October 14, 2019

Microsoft Development Center Serbia – Behind the Scenes Of a High-Tech Development Center

Did you know that Serbian engineers are developing Azure and core AI solutions for Microsoft Office? Based mostly on creativity and perseverance, and working since 2005, Microsoft Development Center Serbia (MDCS) has become one of Microsoft’s most reliable centers. It is known for engineering excellence and outstanding mastery of emerging technologies. We are diving into the history of MDCS, but also its present, and some of the cutting-edge projects that emerged behind these walls. How did it all begin?

In 2004, Bodin Drešević had already been working for Microsoft in Redmond for 15 years. He was ready for a major change in his life: he wanted to move back to Serbia and start his own construction company.

But his boss at the time was determined to keep him a part of Microsoft. Bodin didn’t want to work as a single remote developer from Serbia. Instead, they decided to try and form a small team of developers in Serbia and see where it would go. In the words of Milan Novaković, an engineer who has been in MDCS for more than 10 years, the idea that they would one day form a large development center was not on their minds at the time.

It happened mostly by chance and it comes down to individual relationships and efforts. Bodin and his boss didn’t even think about opening a development center. He started off with only one man in his team and then it began to grow organically. There were a lot of talented people involved and projects were going pretty well. Microsoft recognized that, and so they decided to approve more funding for employing 6-7 people in the first year.

Their first two projects were both for Tablet-PC, and both related to handwriting recognition – it was the Belgrade team that created the first Cyrillic handwriting recognizer.

The first team was formed around heavy algorithmic and mathematical computing and projects that required skill sets in these areas. When Bodin came back to Redmond to show what they had done during the first few months of their work, the management was greatly surprised by his team’s success. It resulted in funding twice as big for the second year compared to the funding  for the first one. Also, that’s when they actually began calling themselves Microsoft Development Center Serbia, replacing the formerly modest name Tablet PC Development Extension.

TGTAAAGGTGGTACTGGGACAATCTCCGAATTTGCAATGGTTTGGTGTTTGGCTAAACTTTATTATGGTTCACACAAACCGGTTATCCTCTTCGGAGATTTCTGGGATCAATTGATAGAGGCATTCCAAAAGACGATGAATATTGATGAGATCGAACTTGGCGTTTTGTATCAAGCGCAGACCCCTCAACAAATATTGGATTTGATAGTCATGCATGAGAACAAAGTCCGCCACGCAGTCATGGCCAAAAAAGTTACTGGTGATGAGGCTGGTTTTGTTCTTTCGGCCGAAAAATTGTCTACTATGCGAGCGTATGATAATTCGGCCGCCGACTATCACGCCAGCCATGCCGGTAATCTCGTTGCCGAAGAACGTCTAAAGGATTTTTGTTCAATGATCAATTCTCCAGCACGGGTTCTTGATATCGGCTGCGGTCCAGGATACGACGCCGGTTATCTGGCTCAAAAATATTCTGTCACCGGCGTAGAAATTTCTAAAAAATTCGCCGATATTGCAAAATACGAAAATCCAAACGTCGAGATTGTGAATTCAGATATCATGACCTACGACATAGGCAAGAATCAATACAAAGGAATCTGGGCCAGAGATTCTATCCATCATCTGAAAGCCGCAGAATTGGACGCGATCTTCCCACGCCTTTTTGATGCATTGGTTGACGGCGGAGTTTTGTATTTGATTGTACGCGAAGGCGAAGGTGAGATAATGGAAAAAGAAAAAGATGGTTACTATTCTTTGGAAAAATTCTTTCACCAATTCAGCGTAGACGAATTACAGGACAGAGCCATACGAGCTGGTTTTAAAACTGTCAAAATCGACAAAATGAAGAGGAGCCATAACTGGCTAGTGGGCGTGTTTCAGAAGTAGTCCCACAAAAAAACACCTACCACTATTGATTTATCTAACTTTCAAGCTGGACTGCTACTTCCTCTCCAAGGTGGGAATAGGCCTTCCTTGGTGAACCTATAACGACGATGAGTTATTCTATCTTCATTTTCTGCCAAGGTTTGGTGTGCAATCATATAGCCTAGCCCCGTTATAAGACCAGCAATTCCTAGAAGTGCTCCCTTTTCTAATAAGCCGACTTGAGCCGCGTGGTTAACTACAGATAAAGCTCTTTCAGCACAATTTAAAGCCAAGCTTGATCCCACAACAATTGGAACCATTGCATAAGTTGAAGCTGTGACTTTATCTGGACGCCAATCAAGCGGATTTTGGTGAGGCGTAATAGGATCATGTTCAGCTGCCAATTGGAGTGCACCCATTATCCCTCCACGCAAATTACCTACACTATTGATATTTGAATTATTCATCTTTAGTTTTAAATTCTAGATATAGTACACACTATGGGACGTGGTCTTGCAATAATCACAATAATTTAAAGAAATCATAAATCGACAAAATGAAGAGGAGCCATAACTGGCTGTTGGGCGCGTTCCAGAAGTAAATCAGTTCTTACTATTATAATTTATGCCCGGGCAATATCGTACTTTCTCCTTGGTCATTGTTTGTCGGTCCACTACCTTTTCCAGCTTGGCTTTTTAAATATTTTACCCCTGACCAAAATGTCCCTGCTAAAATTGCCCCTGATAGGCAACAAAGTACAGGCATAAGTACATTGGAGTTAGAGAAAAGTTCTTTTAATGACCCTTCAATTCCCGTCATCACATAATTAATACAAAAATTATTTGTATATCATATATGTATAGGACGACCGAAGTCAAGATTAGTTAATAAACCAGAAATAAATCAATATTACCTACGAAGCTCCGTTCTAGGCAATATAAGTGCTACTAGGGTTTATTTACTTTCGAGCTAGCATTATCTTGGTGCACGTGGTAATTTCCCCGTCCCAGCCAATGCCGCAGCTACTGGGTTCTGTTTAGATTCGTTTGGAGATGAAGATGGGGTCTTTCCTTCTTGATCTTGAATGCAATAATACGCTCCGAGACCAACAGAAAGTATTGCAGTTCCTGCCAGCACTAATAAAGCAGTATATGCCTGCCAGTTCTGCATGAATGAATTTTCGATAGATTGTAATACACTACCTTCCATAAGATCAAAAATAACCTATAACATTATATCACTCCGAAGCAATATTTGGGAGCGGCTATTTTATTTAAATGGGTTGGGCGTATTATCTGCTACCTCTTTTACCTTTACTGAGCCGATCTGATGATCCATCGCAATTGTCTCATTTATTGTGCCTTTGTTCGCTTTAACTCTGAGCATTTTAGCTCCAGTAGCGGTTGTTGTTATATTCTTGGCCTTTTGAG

That’s the path they continued to walk year after year. Their funding was expanding, their team was growing, they kep looking for the best Serbian talent.

Of course, in hindsight, not everything went as smoothly as it may sound.. Novaković continues:

We were operating like a startup up until 2012–2013, and there was always a chance that the center would be closed. But we were getting more complex projects year after year and we were ready to execute them well.

During those first years, we were mostly working on some technically demanding parts of certain products, but we didn’t have any touch with the business side. Now, on the other hand, we also have a chance to own every aspect of those projects we are working on.

The global financial  crisis in 2009 was a major setback, with a large part of the team moving to Redmond in Microsoft’s effort to reduce decentralization. Even though the results that the team presented in 2009 left the Redmond management in awe, the number of people who stayed in Belgrade almost halved, and OCR (optical character recognition), one of the signature teams in MDCS, was reorganized inside other teams. This is the moment when Dragan Tomić, who also returned from the US, became the MDCS lead and who continues to run the center to this day.

SQL, Office, and machine learning DNA

After surviving the storm of 2009, the team was sharp and motivated, with a lot of newcomers, and ready for new challenges. Since then, the MDCS has been hiring by seeking out the best talent, primarily in top Serbian computer science / engineering universities, with a strong internship program for students and graduates. This provided the foundation for further growth.